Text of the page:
Puppy love from charity fund

Laura Loftus with demonstration dog OJ. Picture by Darren Andrews.
Laura Loftus with demonstration dog OJ. Picture by Darren Andrews.
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An assistance dog charity has raised vital funds to train up a new puppy by holding a carol service.

Canine Partners North West, who match assistance dogs to people with disabilities, raised over £23,000 to support a working dog from puppyhood to retirement.

Taking place at Lancaster Priory, the service featured readings by the High Sheriff of Lancashire, the Mayor of Lancaster and local actress Christine Mackie, as well as a demonstration by the Canine Partners Demonstration Team.

Organiser Sarah Cleaver said: “I am thrilled to announce that the Canine Partners North West Carol Service has raised over £23,000 thanks to overwhelming local support and sponsorship.

“In recognition of the local support, Canine Partners will name the new puppy Lancaster.”

From puppyhood through to retirement, the charity needs around £20,000 per dog.

Assistance dogs transform the lives of people with disabilities and help boost their confidence and independence.

Natalie Preston was given her canine partner, Faye, in July 2013 and gave a heart-warming talk on how their partnership has transformed her life.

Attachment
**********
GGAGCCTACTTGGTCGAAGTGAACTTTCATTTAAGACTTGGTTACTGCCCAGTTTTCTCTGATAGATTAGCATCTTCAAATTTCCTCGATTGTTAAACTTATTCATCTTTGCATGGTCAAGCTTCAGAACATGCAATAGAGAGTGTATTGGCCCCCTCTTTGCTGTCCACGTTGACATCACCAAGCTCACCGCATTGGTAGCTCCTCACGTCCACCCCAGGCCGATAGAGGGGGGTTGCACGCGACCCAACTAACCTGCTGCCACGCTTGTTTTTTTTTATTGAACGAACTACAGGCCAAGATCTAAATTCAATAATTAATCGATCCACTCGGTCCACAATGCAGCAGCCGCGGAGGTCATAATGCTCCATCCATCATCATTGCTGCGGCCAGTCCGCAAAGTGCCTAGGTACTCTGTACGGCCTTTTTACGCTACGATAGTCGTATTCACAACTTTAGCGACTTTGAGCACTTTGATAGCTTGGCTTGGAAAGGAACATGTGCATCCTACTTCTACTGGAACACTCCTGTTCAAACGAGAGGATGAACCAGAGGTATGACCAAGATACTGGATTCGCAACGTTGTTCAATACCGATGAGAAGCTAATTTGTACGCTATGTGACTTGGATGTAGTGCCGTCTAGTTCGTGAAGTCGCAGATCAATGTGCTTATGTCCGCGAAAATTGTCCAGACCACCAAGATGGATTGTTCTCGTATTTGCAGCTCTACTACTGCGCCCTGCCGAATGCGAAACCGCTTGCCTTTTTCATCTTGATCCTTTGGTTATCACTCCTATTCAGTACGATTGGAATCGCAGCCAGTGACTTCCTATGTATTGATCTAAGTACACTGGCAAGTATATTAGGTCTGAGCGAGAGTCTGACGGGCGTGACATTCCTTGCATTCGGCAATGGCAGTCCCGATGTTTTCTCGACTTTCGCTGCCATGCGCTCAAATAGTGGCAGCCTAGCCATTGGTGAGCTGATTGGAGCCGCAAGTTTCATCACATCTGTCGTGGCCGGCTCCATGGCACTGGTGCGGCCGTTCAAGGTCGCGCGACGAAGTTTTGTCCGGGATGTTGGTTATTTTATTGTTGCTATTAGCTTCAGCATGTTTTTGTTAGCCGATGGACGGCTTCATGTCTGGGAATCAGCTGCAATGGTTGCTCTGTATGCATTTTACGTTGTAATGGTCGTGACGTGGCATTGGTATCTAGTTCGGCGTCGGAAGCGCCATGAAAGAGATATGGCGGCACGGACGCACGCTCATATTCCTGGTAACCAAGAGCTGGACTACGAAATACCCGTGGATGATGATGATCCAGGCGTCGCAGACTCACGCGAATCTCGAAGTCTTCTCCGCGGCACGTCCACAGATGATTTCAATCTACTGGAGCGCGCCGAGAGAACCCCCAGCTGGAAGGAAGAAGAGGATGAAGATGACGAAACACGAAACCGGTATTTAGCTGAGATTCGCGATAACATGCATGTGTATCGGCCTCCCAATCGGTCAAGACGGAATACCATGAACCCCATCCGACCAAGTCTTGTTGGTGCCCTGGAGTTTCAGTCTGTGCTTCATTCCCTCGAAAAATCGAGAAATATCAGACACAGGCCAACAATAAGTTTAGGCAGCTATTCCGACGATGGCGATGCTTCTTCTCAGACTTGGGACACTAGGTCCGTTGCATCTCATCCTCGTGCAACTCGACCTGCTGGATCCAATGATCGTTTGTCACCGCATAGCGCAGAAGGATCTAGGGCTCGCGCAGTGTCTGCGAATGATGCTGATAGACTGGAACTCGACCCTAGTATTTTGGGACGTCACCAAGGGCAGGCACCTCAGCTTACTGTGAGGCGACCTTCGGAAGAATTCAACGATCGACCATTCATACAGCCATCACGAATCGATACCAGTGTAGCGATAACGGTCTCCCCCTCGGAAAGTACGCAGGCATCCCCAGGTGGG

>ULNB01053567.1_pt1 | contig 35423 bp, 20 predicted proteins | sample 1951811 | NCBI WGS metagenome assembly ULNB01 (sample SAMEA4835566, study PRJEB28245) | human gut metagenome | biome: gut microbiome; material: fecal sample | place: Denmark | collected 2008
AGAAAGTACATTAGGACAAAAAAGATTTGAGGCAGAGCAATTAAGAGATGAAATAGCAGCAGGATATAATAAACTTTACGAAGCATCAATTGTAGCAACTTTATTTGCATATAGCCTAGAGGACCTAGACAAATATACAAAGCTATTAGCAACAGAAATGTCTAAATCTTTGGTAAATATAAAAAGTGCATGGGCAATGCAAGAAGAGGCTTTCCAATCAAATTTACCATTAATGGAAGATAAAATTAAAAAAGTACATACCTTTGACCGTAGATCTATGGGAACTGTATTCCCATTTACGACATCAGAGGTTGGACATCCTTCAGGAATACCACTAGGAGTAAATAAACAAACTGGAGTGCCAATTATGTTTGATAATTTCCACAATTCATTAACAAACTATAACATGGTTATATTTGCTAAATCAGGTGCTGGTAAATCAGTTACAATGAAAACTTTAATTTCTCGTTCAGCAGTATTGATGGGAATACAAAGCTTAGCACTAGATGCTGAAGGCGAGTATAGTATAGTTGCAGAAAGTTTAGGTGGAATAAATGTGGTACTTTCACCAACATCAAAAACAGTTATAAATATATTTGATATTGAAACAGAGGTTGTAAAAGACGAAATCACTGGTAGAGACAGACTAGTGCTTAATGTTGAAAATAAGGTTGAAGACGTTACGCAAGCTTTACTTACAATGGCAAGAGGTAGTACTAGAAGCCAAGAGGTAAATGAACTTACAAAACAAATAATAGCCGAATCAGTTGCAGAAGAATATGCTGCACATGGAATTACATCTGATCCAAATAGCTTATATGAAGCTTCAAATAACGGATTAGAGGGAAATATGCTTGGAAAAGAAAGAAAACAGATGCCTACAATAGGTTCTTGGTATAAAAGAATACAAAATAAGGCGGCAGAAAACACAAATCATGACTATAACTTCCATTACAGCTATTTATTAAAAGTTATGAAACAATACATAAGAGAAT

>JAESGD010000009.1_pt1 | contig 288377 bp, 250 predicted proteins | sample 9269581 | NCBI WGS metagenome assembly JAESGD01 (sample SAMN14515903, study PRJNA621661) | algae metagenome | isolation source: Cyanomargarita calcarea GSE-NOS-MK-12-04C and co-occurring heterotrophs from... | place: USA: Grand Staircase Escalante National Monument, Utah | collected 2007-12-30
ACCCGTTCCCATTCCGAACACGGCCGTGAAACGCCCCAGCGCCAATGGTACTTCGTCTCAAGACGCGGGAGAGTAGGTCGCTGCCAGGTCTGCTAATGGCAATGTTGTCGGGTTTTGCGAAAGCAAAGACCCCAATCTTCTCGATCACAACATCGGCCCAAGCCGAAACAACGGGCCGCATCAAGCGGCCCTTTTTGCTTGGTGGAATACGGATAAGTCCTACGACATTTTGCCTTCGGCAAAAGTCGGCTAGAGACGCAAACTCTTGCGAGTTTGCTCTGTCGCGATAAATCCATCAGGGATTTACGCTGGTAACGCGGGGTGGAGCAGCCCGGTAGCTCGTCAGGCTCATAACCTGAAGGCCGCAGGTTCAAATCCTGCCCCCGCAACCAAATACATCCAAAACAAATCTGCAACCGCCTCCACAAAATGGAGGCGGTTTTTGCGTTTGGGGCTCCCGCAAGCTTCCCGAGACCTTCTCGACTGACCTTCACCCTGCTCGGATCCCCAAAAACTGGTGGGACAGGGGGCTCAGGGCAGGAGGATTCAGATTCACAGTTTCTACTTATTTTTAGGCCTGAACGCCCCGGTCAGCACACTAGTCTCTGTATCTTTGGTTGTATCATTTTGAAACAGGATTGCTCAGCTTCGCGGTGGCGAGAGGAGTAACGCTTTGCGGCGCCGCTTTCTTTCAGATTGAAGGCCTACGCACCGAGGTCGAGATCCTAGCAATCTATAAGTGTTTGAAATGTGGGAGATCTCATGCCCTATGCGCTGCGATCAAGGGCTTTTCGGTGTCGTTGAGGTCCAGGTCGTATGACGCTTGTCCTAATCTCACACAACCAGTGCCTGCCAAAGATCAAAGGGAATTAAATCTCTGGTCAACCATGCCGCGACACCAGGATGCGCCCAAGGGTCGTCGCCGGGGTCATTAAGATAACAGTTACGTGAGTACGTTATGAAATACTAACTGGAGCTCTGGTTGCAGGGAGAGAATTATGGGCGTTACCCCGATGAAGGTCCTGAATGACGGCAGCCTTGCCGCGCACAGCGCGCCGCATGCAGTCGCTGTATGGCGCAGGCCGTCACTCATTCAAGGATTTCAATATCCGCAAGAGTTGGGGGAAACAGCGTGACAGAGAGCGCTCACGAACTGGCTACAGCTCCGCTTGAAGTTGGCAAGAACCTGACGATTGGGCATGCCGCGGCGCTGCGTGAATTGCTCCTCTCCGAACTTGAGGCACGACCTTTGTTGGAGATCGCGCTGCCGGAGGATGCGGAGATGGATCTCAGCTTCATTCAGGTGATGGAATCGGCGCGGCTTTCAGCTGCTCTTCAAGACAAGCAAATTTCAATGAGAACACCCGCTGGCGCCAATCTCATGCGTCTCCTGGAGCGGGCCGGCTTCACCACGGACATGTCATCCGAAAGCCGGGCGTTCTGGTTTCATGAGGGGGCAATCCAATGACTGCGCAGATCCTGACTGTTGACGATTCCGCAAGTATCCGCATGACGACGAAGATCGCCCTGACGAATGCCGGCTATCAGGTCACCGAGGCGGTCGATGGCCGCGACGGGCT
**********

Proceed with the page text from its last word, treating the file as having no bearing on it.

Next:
She said: “I was born with cerebral palsy and when I was diagnosed the doctors told my parents there was no hope for me.

“It is thanks to Faye that I have a life and a future to look forward to, I wake up every morning with a smile on my face knowing my best friend is always there by my side ready to help no matter what.”

The dogs are taught a range of everyday tasks like fetching items, opening doors and undressing a person.

They can even help to load and unload a washing machine and fetch help in an emergency.

Cat Howourth, events fundraiser for Canine Partners, said: “We wanted to light Lancaster up purple, which is the charity brand colour, and the Priory was the perfect place to do it, especially for a Christmas carol service.

“It is the best time to bring people together.”

The charity also works alongside Help for Heroes so it can train dogs to meet the needs of people with even the most complex disabilities including members of HM Armed Forces.

Visit caninepartners.org.uk for more information.